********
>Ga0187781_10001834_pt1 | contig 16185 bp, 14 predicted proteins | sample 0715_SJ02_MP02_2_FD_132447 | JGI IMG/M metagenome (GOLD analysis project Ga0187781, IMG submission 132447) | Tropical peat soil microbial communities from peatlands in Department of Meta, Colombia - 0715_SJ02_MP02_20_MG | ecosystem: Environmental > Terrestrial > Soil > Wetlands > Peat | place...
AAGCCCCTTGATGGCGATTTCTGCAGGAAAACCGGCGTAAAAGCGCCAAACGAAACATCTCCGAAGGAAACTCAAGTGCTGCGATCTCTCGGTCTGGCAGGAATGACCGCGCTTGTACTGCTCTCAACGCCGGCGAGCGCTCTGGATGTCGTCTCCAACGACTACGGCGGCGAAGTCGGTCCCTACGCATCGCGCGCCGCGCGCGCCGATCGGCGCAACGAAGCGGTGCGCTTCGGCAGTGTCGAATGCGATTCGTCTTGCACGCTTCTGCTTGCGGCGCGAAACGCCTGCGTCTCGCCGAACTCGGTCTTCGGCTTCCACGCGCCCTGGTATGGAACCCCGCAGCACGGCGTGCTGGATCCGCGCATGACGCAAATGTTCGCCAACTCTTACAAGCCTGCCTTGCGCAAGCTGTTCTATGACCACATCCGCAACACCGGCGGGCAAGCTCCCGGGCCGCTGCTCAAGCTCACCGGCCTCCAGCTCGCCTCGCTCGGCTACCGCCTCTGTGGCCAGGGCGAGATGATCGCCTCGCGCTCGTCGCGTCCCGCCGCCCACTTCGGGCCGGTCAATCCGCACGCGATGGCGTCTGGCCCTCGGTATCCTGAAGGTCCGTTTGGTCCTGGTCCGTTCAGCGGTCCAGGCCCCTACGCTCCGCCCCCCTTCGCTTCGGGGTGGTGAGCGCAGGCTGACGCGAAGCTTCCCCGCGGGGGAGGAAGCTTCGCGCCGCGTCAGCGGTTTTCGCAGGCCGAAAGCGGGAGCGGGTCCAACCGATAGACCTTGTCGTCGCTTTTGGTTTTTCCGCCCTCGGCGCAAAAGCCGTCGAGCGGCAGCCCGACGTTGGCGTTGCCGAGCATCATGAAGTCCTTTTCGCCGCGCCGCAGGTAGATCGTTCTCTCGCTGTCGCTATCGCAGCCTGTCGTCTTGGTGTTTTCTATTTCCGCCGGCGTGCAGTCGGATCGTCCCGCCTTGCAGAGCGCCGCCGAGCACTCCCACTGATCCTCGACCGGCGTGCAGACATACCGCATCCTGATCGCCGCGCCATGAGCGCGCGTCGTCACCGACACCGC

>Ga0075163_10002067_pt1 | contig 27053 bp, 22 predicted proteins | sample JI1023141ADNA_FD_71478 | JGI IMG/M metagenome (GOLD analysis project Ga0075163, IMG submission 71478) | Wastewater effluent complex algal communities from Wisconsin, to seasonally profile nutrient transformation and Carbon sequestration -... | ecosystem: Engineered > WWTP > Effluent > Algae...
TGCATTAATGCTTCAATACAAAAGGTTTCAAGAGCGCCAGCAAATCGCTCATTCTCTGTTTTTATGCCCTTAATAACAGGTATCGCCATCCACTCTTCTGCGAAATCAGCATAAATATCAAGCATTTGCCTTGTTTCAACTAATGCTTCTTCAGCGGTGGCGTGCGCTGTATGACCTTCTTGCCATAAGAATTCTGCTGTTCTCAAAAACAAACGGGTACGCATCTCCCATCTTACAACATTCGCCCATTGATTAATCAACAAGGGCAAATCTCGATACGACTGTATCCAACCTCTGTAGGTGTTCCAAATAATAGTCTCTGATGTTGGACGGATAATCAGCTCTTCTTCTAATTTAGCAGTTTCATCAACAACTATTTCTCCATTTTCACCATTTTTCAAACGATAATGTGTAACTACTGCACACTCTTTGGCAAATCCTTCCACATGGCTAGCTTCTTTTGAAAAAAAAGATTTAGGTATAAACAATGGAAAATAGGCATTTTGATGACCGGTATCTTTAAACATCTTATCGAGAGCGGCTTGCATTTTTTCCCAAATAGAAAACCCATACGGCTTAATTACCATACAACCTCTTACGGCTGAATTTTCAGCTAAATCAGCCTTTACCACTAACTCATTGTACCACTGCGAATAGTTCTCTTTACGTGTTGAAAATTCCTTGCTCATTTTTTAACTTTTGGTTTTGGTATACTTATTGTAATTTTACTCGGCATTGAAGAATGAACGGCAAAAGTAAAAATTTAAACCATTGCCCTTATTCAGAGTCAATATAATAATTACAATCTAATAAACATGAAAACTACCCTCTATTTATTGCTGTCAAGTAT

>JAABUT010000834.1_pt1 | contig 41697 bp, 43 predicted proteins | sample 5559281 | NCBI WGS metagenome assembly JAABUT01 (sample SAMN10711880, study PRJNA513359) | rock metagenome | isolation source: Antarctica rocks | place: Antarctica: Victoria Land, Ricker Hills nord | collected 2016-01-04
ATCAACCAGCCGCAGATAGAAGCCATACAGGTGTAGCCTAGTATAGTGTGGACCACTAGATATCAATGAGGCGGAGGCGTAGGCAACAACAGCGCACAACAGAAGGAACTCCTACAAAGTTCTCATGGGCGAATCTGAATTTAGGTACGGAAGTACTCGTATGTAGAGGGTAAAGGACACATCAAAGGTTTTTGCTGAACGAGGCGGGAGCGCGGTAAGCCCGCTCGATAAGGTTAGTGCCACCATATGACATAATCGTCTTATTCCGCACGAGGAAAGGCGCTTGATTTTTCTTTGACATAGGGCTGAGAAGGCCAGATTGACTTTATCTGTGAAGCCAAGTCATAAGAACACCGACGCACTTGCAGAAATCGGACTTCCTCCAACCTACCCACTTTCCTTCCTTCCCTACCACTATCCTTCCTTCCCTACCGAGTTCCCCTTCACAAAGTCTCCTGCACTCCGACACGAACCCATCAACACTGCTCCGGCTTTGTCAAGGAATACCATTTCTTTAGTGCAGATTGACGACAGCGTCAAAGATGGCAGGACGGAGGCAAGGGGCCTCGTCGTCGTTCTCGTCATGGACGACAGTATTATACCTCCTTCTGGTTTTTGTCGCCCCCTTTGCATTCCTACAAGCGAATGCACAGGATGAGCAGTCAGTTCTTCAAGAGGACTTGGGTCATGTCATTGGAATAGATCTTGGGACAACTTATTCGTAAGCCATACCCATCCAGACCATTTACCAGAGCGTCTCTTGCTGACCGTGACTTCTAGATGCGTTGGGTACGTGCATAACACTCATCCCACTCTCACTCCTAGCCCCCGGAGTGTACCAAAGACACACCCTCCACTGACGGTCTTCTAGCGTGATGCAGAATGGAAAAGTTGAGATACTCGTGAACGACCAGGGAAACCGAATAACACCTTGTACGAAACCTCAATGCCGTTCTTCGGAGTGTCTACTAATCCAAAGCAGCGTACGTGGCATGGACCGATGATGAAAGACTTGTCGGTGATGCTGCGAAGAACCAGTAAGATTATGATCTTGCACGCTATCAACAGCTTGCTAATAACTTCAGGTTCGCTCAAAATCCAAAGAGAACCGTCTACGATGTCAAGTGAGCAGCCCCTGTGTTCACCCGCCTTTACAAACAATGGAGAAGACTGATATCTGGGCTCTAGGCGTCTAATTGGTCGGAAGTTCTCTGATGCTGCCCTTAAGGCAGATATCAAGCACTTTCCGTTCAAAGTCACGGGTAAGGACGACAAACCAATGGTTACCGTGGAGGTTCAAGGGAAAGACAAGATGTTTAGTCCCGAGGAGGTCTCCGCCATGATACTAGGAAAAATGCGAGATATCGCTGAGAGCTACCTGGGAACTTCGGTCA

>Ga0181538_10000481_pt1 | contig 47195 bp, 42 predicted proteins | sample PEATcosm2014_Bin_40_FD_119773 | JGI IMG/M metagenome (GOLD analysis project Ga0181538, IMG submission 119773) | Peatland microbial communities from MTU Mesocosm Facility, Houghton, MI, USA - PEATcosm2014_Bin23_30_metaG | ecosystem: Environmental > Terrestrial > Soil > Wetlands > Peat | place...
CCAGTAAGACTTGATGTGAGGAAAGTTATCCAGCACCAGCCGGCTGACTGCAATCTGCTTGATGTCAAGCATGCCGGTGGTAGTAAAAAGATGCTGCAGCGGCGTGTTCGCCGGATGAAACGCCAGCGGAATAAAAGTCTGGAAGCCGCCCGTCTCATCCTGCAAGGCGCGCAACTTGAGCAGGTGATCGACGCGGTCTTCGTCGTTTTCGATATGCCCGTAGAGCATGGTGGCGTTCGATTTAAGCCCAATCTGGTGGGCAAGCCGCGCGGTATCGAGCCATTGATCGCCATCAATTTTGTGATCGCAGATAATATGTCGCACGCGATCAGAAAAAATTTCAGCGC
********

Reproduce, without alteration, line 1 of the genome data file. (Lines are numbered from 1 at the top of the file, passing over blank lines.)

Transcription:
>Ga0187781_10001834_pt1 | contig 16185 bp, 14 predicted proteins | sample 0715_SJ02_MP02_2_FD_132447 | JGI IMG/M metagenome (GOLD analysis project Ga0187781, IMG submission 132447) | Tropical peat soil microbial communities from peatlands in Department of Meta, Colombia - 0715_SJ02_MP02_20_MG | ecosystem: Environmental > Terrestrial > Soil > Wetlands > Peat | place...